Texas A&M, Mississippi Recognized As First In Respective States

miss3_tamuIt’s a weekend of firsts for Texas A&M and the University of Mississippi, as the Aggies will travel to Oxford, Miss., to battle the Rebels in their first Southeastern Conference road game. Though this year also marks the first time that the two universities have been members of the same athletic conference, Texas A&M and Mississippi have similar histories: they are both recognized as cornerstones in their respective states.

Mississippi, also known as Ole Miss, opened its doors as the state’s first public institution of higher education in 1848 — in fact, for 23 years, it was the only such institution. Similarly, Texas A&M, which celebrated its 136th birthday on Thursday (Oct. 4), is also the first public institution of higher education in the state of Texas.

In addition to being the first public institutions of higher education in their states, Texas A&M and Mississippi also share designations as sea- and space-grant universities, underscoring even further their commitments to the states of Texas and Mississippi.

Like Texas A&M, Ole Miss has a unique culture. For example, Aggie visitors to Oxford this weekend can expect to hear a lot of “Hotty Toddy.” That’s the Rebels’ popular cheer, somewhat similar to the Aggies’ collection of yells. Aggie fans who attended the 2012 NCAA Baseball Regional at Texas A&M earlier this year have already heard many renditions of “Hotty Toddy,” as the Rebels’ baseball team was part of the tournament field at Blue Bell Park.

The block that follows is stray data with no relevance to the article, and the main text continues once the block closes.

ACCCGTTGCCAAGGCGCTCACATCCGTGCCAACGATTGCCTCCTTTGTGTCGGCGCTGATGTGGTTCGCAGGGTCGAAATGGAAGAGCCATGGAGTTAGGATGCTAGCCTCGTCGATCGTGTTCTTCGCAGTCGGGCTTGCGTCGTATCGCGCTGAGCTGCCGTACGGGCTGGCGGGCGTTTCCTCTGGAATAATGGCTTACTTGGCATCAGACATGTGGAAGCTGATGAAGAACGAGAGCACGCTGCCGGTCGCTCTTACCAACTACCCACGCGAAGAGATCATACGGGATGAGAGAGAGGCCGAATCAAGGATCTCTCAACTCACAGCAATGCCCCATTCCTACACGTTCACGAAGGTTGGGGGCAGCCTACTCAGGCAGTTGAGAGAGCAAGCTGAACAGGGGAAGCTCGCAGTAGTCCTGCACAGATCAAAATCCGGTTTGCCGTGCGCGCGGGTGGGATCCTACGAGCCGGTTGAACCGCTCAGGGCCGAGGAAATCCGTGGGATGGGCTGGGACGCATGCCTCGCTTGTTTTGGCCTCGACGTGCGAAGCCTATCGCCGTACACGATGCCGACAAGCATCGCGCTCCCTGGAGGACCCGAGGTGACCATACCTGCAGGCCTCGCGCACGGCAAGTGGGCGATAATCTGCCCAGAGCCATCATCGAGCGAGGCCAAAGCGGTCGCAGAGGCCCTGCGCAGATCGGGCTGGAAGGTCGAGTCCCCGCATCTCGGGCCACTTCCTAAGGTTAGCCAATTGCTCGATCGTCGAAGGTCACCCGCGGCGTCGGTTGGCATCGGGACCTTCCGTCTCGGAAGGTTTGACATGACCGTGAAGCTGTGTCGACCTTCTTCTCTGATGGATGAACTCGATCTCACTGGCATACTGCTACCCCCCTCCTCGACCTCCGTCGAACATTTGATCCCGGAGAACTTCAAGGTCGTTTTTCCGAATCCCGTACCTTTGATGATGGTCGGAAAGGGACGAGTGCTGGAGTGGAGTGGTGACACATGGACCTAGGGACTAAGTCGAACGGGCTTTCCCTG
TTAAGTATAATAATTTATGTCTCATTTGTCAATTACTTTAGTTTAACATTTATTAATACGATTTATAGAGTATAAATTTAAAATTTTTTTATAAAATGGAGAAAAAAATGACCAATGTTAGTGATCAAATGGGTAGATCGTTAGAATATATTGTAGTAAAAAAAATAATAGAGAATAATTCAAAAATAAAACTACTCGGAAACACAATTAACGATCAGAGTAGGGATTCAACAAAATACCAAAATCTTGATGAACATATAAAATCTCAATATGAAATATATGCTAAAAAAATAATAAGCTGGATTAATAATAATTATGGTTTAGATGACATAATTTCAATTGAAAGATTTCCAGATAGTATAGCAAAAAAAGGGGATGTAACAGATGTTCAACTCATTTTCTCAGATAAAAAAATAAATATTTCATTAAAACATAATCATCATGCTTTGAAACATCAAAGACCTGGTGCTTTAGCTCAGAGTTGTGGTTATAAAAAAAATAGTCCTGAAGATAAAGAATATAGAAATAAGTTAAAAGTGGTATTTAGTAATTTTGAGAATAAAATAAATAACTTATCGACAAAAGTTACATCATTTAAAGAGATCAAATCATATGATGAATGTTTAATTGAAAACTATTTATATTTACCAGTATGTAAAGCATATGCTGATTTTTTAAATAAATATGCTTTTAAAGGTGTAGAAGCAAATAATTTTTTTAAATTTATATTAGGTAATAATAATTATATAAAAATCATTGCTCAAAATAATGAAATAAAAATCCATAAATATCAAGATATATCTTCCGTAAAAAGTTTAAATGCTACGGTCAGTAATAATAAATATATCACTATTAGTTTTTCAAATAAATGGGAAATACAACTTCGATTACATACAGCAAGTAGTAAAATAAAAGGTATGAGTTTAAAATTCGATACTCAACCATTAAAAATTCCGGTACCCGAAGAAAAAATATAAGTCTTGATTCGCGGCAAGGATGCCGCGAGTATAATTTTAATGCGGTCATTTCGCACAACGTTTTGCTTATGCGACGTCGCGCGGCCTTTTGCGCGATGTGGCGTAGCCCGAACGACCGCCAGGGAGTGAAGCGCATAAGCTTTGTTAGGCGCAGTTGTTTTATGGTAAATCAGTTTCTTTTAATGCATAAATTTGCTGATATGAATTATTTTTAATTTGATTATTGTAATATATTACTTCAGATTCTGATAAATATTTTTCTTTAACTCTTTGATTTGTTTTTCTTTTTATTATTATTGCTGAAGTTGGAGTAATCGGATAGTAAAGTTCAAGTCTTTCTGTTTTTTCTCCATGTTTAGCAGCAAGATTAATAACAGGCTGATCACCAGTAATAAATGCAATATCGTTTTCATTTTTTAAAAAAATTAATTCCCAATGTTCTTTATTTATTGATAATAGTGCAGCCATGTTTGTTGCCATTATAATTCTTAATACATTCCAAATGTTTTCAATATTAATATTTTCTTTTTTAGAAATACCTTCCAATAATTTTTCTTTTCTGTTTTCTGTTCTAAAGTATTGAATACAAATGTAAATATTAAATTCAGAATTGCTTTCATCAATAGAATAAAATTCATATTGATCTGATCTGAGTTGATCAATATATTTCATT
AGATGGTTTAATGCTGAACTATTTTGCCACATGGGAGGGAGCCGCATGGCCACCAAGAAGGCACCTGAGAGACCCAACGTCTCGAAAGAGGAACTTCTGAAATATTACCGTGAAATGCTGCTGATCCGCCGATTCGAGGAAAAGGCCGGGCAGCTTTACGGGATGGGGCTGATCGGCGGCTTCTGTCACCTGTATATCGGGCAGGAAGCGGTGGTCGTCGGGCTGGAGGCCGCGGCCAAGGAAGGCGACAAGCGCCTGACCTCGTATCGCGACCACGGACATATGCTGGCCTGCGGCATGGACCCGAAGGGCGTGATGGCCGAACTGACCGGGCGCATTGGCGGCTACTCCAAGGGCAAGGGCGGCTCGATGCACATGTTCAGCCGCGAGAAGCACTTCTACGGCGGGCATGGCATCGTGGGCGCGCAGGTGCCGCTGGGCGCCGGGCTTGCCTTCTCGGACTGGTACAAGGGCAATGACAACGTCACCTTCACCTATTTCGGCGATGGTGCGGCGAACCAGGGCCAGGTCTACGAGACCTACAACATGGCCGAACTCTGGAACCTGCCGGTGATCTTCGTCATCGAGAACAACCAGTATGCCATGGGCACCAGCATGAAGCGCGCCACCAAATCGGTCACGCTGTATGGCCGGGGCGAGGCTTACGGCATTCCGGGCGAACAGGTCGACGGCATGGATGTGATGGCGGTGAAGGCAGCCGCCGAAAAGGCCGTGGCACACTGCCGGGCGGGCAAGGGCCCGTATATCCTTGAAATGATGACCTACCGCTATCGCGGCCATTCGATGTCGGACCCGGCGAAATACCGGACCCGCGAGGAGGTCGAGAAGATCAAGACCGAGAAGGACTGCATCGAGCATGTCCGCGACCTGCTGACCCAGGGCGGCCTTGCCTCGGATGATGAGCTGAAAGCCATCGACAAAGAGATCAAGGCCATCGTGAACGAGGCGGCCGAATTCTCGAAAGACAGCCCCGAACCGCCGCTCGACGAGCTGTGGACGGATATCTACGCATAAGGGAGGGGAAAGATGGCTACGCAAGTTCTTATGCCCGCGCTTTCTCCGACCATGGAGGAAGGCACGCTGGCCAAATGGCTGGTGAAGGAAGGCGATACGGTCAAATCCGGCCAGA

Aggie visitors will also get a taste of legendary Mississippi tailgating this weekend. While Texas A&M has been recognized as having the top overall gameday environment in college football, Mississippi’s tailgating area, The Grove, has a reputation for being one of the best tailgating spots in the country. Hailed as “the Holy Grail of tailgating sites,” The Grove spans nearly 10 acres in the heart of campus and is surrounded by magnolia, oak and elm trees. Upwards of 25,000 people can be found in The Grove, wearing their “Sunday best” amid an array of red, white and blue tents  — many adorned with hanging chandeliers  — in the hours before kickoff.

This weekend’s kickoff at 6 p.m. on ESPNU will be one for the history books: it marks the first time that Texas A&M has set foot in Oxford’s Vaught-Hemingway Stadium. Texas A&M and Ole Miss have played each other only four times — the first of those meetings was in 1911   and the last in 1980 — and the Rebels have visited College Station twice.

“The University of Mississippi provides a picturesque setting for SEC football in the fall,” said Vice President for Marketing and Communications Jason Cook, who was born in Mississippi and graduated from Ole Miss’ rival, Mississippi State. “Aggies traveling to new locations, experiencing different traditions and learning about new conference members are a few of the many things that make Texas A&M’s first season in the SEC so special.”



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